The Paradox of Choice in the College Process

choice_paradox1When I was a prosecutor in Philadelphia, I worked with Drew Wrigley, the current Lt. Governor of North Dakota, likely future Governor, and, my guess would be future Presidential aspirant in a dozen years. Drew came from the fortunate circumstances of a family that has thrived in America for over a century. He’s also both super smart and super ambitious. In other words, he’s the type of guy that in today’s world would have applied to at least ten of the top twenty colleges. But when he applied to college in the mid-1980s, he applied to one school: The University of North Dakota. He noted that the biggest difference he saw in the attorneys in the Northeast versus the Midwest was both the combination of our Ivy-league pedigrees and our strange penchant for “going all over the place” for college.

In today’s college process, my college counseling clients who want to look everywhere for college almost always confront “the paradox of choice.” Barry Schwartz wrote a book of the same title. The simple summary: variety of choice is good but only to a point. As soon as the choices exceed our capacity to make meaningful evaluations, we become overly stressed and can’t make good judgments.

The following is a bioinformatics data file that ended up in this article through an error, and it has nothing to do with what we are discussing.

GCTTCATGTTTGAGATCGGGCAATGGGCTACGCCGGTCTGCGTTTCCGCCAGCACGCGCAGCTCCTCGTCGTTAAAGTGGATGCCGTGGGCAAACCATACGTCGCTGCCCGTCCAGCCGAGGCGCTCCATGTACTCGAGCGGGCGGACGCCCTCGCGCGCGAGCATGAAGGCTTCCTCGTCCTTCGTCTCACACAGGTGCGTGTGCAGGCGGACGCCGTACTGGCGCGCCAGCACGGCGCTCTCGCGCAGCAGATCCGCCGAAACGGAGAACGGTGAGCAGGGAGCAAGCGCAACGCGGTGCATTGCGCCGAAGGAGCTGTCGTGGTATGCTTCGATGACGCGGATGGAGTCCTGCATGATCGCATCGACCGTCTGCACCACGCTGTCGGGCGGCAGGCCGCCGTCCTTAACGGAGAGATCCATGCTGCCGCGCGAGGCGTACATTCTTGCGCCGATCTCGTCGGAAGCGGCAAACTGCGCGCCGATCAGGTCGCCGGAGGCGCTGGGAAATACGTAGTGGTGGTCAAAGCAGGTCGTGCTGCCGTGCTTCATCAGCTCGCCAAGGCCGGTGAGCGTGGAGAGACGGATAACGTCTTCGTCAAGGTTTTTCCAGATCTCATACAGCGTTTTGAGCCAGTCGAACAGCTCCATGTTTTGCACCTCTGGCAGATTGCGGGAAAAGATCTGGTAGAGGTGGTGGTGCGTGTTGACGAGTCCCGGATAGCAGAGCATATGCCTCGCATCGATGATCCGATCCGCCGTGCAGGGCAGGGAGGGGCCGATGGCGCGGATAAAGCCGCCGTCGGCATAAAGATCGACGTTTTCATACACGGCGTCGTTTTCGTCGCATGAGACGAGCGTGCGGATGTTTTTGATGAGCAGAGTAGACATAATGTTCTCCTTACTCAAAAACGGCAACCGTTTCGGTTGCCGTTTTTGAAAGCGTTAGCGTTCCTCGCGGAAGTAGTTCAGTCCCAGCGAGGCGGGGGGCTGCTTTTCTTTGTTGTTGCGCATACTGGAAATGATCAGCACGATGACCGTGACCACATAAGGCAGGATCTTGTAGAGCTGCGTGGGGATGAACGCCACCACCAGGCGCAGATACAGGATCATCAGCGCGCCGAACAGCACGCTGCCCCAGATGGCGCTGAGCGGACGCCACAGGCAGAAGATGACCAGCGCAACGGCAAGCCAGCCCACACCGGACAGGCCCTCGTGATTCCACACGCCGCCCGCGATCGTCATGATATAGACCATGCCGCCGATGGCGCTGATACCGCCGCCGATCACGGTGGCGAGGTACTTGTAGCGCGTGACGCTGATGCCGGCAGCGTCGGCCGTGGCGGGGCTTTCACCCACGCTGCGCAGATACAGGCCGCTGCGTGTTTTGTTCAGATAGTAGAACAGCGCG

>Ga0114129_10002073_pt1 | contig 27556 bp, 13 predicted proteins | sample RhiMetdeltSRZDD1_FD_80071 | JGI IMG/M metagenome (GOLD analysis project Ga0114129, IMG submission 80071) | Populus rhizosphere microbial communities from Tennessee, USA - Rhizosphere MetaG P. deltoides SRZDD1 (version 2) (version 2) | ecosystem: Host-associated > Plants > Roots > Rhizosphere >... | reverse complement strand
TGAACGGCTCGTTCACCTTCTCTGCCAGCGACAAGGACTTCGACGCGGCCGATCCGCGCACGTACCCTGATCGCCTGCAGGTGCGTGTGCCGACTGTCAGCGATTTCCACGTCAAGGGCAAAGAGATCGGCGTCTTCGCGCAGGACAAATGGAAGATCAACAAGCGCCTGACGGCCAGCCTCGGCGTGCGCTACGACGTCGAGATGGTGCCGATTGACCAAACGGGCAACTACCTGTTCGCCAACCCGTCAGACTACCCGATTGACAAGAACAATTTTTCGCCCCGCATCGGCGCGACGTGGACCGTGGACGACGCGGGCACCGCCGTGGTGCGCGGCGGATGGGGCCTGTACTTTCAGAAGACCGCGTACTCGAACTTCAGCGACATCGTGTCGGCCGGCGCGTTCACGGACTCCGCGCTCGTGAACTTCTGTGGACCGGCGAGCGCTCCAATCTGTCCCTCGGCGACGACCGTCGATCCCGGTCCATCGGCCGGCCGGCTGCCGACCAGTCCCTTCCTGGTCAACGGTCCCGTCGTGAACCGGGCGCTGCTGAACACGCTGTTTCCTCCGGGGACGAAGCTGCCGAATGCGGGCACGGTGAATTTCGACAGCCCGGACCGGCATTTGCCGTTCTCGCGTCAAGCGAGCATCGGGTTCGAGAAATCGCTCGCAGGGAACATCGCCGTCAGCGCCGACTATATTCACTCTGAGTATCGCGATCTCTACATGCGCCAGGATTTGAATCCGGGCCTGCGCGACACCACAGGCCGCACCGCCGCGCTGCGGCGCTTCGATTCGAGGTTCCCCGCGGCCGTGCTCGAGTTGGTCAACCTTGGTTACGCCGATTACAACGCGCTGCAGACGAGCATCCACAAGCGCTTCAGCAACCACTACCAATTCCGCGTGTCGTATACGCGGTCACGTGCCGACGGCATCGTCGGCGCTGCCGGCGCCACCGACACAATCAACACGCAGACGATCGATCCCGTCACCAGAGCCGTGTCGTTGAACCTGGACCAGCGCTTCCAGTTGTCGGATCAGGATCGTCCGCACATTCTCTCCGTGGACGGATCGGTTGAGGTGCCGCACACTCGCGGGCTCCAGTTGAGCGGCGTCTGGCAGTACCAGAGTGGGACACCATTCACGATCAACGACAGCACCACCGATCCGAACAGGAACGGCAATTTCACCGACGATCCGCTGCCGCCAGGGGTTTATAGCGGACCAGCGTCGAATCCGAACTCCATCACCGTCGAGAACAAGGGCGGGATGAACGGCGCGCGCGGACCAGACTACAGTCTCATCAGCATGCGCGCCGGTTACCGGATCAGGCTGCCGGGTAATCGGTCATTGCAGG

Choosing to apply to 8-12 colleges among a choice of 20 that match preferred criteria will be stressful but manageable. Choosing to apply to 8-12 colleges among a choice of 50-100 will be overwhelming.

“We want her to go anywhere she wants.” Said Mrs. Jensen, a well-meaning mother of a junior at Valley Regional High School in Deep River, CT. I certainly appreciated the mom’s willingness to please her daughter. But I knew that it would lead to college process craziness when Mrs. Jensen would not rule out any region of the country. She was willing to visit colleges in the South, West, Mid-West, and Northeast. No stone or college would be left unturned. I explained that she just created a recipe for college application madness and told her the story of Drew. Fortunately, she understood.